jenesaislaw wrote:Law School Transparency's Data Clearinghouse is live for all schools for the class of 2011. --LinkRemoved--
Awesome job guys, love this: --LinkRemoved--
However, I don't think the computation of "long-term, full-time" is done right. Some schools (*cough* NYU) count law school funded positions as long-term, full-time. Others (e.g. Penn) don't count them as long-term, full-time. NYU comes out looking great with 90%, but once you take out the unemployment fellowships, you're looking at a much more average 78%.
A few things. First, there's really no choice for the long-term, full-time rate. It's a straight calculation and this is how the definitions work. Interestingly, NALP introduced a new feature for the 2011 data. It now distinguishes among long-term jobs. They're either (a) for a definite duration of at least one year; or (b) for an indefinite duration. When we request NALP reports from schools, we will be able to distinguish things better.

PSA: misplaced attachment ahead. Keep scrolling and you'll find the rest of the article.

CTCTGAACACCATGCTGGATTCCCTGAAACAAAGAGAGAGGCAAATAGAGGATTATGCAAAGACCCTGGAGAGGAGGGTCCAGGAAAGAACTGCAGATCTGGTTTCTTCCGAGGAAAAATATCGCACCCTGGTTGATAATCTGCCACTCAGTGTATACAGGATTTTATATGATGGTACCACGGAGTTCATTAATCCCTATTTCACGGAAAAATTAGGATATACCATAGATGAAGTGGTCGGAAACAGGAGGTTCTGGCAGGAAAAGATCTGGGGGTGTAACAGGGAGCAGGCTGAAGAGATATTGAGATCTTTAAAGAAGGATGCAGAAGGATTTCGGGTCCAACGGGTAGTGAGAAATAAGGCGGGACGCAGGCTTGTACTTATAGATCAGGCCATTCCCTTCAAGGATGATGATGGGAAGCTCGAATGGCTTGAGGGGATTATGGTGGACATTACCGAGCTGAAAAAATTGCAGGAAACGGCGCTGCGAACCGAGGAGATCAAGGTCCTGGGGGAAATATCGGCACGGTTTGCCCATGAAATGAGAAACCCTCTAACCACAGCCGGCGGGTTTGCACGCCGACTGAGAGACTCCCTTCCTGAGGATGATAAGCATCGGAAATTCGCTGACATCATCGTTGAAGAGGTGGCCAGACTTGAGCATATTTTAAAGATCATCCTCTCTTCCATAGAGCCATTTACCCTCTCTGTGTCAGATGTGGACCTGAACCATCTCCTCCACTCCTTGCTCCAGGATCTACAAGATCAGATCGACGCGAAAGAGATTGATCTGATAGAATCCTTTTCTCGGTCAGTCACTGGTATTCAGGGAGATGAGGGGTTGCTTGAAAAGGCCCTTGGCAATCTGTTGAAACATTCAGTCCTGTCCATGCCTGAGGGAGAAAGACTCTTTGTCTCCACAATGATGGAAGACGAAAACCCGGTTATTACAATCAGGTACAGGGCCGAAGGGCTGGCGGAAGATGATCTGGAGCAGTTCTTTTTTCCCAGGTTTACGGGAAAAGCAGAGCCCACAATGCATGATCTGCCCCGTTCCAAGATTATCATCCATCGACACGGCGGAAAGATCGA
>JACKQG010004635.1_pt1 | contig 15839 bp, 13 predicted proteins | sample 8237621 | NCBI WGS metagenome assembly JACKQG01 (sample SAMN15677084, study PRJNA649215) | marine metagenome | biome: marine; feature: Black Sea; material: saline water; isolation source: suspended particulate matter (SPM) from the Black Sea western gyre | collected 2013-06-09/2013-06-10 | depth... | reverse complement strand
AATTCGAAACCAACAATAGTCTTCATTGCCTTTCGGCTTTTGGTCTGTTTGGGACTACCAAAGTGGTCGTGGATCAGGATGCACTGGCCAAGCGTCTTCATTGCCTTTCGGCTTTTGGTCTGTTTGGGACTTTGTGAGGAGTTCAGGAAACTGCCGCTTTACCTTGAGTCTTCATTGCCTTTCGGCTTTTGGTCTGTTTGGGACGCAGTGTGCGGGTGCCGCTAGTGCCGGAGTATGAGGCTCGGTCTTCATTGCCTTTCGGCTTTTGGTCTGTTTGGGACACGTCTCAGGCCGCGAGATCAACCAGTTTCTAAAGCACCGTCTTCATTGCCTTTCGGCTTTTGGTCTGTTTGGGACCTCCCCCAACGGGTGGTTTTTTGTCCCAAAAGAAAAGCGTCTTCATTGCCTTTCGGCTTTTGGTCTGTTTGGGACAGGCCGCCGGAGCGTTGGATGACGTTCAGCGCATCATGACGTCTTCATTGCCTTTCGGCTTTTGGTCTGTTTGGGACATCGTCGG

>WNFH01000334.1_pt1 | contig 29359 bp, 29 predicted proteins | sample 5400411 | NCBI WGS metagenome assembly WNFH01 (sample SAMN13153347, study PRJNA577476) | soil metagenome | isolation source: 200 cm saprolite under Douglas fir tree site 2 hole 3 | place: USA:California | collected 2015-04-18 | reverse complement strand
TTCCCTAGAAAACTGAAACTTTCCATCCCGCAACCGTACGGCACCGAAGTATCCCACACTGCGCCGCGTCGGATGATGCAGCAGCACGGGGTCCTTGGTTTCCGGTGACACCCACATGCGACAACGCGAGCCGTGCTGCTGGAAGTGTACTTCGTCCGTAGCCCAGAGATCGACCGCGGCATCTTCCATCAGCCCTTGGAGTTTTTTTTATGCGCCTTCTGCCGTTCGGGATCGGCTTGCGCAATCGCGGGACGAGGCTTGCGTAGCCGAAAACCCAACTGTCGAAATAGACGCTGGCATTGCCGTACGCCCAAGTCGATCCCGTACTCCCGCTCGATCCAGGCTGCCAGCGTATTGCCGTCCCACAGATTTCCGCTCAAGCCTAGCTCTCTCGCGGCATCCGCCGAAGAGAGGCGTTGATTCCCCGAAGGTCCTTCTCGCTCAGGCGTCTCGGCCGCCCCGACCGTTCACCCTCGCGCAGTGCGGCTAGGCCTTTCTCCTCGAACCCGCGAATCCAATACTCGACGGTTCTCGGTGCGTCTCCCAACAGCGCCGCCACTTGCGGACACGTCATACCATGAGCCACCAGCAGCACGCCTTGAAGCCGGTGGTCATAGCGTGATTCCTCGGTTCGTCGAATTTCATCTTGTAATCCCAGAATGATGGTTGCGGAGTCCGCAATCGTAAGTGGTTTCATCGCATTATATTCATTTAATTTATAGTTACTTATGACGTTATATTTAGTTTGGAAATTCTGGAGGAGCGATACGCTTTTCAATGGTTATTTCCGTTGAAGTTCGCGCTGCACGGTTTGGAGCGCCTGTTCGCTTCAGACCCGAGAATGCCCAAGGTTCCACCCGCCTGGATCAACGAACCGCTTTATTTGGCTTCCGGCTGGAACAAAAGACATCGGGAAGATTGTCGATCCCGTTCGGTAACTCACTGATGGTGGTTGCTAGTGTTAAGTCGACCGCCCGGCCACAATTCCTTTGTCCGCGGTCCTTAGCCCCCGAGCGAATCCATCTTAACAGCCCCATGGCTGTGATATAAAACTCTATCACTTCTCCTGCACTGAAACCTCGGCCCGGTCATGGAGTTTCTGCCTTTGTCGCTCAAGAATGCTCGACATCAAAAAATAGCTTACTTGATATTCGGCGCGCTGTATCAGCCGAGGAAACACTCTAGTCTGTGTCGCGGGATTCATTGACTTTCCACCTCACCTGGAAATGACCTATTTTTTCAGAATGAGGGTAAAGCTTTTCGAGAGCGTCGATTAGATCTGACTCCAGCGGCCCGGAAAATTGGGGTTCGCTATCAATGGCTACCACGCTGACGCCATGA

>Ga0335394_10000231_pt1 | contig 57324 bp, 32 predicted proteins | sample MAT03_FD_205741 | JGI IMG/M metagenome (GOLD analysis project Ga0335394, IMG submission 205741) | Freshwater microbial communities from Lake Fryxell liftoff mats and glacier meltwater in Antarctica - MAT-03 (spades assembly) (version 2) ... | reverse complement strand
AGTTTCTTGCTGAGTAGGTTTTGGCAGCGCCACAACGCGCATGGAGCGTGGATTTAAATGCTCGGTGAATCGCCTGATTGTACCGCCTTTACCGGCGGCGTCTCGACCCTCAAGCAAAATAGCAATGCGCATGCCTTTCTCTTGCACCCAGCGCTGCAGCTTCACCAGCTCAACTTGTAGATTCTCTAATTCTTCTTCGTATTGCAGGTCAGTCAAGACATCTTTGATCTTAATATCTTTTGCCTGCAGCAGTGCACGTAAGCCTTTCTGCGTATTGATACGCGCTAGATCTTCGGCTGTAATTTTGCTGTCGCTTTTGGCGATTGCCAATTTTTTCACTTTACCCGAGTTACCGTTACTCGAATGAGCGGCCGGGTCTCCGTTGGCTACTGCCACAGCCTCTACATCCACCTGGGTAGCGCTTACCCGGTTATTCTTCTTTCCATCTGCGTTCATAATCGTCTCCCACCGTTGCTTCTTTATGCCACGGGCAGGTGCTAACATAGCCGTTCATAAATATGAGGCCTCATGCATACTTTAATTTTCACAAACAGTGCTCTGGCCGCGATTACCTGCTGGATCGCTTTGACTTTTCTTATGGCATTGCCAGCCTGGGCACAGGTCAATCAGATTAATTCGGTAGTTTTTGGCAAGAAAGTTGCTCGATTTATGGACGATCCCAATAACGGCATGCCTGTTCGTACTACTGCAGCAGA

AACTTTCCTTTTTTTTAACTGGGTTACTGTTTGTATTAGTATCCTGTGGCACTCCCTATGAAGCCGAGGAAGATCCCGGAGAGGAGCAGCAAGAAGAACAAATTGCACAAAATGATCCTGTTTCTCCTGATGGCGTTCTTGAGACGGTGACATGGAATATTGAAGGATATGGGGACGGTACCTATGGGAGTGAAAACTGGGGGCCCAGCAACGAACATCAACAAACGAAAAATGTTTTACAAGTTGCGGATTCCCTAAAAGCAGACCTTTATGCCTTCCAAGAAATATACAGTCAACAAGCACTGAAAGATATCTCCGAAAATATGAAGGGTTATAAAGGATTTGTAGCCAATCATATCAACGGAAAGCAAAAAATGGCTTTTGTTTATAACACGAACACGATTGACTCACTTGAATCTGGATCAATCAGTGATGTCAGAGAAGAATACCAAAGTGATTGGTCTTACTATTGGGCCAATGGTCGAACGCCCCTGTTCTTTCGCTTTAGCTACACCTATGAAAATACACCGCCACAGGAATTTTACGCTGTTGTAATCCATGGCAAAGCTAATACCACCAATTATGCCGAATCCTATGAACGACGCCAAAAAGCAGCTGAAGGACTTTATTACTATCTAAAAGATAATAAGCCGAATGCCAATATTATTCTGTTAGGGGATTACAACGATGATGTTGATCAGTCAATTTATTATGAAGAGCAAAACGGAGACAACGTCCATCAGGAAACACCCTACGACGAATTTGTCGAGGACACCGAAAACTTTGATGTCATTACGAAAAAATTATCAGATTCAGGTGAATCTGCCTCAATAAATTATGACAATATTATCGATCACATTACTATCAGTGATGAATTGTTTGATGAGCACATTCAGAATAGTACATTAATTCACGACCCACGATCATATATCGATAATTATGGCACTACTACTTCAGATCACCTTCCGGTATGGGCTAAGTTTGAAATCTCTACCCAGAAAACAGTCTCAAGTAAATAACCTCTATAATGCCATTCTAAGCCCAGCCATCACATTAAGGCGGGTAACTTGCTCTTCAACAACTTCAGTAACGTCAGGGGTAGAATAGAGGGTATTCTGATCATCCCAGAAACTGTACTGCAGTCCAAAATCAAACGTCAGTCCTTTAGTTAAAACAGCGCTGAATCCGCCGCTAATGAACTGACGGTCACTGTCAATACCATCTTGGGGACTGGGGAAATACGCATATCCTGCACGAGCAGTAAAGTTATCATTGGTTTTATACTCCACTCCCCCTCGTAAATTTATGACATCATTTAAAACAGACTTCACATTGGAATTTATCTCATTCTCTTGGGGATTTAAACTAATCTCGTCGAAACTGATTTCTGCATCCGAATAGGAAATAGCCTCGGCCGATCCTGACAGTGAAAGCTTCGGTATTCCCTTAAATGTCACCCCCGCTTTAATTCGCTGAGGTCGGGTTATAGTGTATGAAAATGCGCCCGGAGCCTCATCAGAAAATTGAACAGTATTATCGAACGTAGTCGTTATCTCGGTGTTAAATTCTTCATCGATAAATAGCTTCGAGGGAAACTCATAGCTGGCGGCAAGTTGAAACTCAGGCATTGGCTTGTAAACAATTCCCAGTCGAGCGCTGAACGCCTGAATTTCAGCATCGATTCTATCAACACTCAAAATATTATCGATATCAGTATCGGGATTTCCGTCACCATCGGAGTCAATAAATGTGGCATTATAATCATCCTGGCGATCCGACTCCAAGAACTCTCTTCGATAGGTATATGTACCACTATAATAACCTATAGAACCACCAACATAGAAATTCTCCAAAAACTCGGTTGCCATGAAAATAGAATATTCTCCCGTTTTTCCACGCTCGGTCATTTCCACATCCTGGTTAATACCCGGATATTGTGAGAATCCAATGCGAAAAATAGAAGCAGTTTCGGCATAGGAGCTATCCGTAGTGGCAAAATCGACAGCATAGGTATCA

Second, this is actually a more applicable criticism of our Employment Score. It is something we thought long and hard about keeping out of the score. Ultimately, there are two reasons we didn't, with one being extremely convincing (in my opinion) and the second being a reason that makes me sigh and shrug my shoulders.
(1) We cannot assume that all school-funded jobs are bar-required jobs across the board
. That is, for some schools we can deduce this because too few people are in non bar-required jobs to account for all school-funded jobs. We toyed with making this assumption, but after I spoke with Jim Leipold (exec. director of NALP) about this, we decided we couldn't make the assumption. For us, it is totally compelling to keep them in because we cannot make this assumption (and need it to make the translation perfectly).
(2) If we start excluding these jobs (we did exclude solos), how do we distinguish these jobs from clerkships? It'd be absurd to exclude federal clerkships; and it'd be in advisable to distinguish between federal and state clerkships, even if
the federal jobs are significantly more competitive. But the score isn't about being competitive; it's about being on a path to a career. And for many states, state clerkships serve that role. Less compelling, but still compelling in my opinion.